Genesis 2:6

Hebrew Bible

4 This is the account of the heavens and the earth when they were created—when the Lord God made the earth and heavens. 5 Now no shrub of the field had yet grown on the earth, and no plant of the field had yet sprouted, for the Lord God had not caused it to rain on the earth, and there was no man to cultivate the ground. 6 Springs would well up from the earth and water the whole surface of the ground. 7 The Lord God formed the man from the soil of the ground and breathed into his nostrils the breath of life, and the man became a living being. 8 The Lord God planted an orchard in the east, in Eden; and there he placed the man he had formed.

Genesis 13:10

Hebrew Bible

8 Abram said to Lot, “Let there be no quarreling between me and you, and between my herdsmen and your herdsmen, for we are close relatives. 9 Is not the whole land before you? Separate yourself now from me. If you go to the left, then I’ll go to the right, but if you go to the right, then I’ll go to the left.” 10 Lot looked up and saw the whole region of the Jordan. He noticed that all of it was well watered (this was before the Lord obliterated Sodom and Gomorrah) like the garden of the Lord, like the land of Egypt, all the way to Zoar. 11 Lot chose for himself the whole region of the Jordan and traveled toward the east. So the relatives separated from each other. 12 Abram settled in the land of Canaan, but Lot settled among the cities of the Jordan plain and pitched his tents next to Sodom.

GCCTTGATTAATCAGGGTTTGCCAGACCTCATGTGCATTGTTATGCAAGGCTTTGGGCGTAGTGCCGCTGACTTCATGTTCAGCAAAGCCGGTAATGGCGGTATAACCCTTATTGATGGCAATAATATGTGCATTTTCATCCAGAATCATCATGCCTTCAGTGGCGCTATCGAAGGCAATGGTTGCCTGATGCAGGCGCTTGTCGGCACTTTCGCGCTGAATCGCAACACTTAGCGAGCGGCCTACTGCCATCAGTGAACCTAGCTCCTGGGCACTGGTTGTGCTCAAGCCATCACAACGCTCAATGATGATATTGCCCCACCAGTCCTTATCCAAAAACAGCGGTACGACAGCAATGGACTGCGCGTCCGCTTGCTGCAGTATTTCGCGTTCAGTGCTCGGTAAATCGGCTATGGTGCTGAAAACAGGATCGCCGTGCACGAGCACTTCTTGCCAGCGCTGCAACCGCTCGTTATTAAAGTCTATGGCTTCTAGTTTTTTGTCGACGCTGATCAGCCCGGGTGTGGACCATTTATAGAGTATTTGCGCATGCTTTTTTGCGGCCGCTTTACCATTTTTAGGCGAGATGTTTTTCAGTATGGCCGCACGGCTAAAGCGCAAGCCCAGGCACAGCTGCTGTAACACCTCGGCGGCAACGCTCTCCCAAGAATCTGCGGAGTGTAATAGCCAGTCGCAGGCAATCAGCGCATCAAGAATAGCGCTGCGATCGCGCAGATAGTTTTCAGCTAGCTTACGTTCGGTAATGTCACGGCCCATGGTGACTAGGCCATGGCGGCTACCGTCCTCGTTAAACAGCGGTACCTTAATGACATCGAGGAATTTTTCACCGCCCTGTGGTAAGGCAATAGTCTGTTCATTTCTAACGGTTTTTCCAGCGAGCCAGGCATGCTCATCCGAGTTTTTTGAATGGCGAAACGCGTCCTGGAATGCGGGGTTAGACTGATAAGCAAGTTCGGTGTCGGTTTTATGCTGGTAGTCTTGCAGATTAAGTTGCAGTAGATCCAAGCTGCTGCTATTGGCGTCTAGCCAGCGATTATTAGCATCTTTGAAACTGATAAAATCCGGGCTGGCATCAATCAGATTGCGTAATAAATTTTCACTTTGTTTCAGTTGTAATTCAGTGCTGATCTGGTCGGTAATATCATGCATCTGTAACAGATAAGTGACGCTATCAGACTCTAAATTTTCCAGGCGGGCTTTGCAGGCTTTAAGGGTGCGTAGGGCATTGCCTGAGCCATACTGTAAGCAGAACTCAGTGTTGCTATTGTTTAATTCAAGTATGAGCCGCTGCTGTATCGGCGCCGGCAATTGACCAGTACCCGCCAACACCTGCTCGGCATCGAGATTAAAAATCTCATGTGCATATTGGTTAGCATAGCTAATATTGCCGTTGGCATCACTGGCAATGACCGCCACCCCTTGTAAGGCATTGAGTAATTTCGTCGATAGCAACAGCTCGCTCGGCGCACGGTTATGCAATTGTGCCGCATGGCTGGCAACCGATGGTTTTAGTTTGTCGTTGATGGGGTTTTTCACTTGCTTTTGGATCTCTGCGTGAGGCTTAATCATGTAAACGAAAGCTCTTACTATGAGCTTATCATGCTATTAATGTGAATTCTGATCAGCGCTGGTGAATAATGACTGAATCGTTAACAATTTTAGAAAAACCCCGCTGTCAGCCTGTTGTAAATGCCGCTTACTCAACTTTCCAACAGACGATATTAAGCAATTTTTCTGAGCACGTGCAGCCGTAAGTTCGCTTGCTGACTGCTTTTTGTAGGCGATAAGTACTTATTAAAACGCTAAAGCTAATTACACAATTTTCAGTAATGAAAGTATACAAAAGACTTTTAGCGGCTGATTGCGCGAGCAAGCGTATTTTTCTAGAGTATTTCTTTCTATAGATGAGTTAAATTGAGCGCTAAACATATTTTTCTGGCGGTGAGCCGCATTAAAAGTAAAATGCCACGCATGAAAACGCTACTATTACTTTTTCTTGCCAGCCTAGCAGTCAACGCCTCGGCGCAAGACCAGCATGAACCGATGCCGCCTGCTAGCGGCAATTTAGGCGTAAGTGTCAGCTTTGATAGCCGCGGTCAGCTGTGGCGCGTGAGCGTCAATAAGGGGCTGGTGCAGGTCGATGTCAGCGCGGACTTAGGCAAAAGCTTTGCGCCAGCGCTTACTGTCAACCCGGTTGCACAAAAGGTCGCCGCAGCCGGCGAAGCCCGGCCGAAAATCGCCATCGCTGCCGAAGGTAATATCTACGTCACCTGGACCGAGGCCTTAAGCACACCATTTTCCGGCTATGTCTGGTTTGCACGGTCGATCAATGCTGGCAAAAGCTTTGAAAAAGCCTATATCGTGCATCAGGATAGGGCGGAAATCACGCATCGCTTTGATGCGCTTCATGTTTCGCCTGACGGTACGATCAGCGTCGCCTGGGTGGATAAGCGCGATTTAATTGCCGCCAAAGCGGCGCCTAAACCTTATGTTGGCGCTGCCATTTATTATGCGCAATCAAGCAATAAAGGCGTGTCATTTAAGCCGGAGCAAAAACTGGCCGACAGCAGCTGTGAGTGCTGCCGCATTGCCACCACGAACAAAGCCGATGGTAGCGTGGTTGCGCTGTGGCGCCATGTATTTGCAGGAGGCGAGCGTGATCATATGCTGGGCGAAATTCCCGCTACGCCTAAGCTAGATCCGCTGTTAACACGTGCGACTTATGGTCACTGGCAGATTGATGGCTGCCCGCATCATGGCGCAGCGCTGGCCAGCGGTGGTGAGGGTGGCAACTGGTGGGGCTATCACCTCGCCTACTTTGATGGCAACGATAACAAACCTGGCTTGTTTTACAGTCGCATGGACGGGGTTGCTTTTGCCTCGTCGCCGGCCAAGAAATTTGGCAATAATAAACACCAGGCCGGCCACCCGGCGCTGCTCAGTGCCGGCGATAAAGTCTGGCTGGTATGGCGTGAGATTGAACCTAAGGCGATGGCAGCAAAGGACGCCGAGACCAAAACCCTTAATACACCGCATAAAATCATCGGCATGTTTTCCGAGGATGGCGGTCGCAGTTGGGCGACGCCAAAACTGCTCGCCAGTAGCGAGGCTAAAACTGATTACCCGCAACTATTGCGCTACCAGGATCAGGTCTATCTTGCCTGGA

Notes and References

"... Lot is also a contrast to Noah here. Indeed, the parallel hospitality scenes and several details of Genesis 18 and 19 portray Lot as a negative contrast to his uncle, Abraham, who hosts YHWH and the messengers as well. Nevertheless, the story about Lot’s rescue from the rain of destruction in Genesis 19 features an unusually dense set of links specifically associated with the materials assigned earlier to the revision of the non-P primeval history ... It is also possible that an author, rather than composing an early version of the non-P ancestral history that follows, linked a preexisting (and expanded) non-P primeval history with some kind of preexisting non-P ancestral history. I slightly prefer a mixed model, where the author of the flood-related expansions of the non-P primeval history was also the author of an early form of the non-P Abraham story that then bridged to preexisting Jacob and Joseph story materials (now augmented at points with new Abraham-promise elements). This model has three main advantages over one that posits the linkage of preexisting primeval and Abraham story compositions: (1) it does not require the positing of the beginning of a non-P Abraham story / ancestral history that does not exist in the present text of Genesis; (2) this model would better explain connections of parts of the Abraham story to parts of the non-P primeval history that precede the secondary expansion of that history (e.g., “garden of YHWH” in Genesis 13:10 to Genesis 2– 3); and (3) it would provide an account of the scope of a non-P proto-Genesis composition that would stand as a precursor to an existing composition, the book of Genesis ..."

Carr, David McLain The Formation of Genesis 1-11: Biblical and Other Precursors (pp. 235-236) Oxford University Press, 2020

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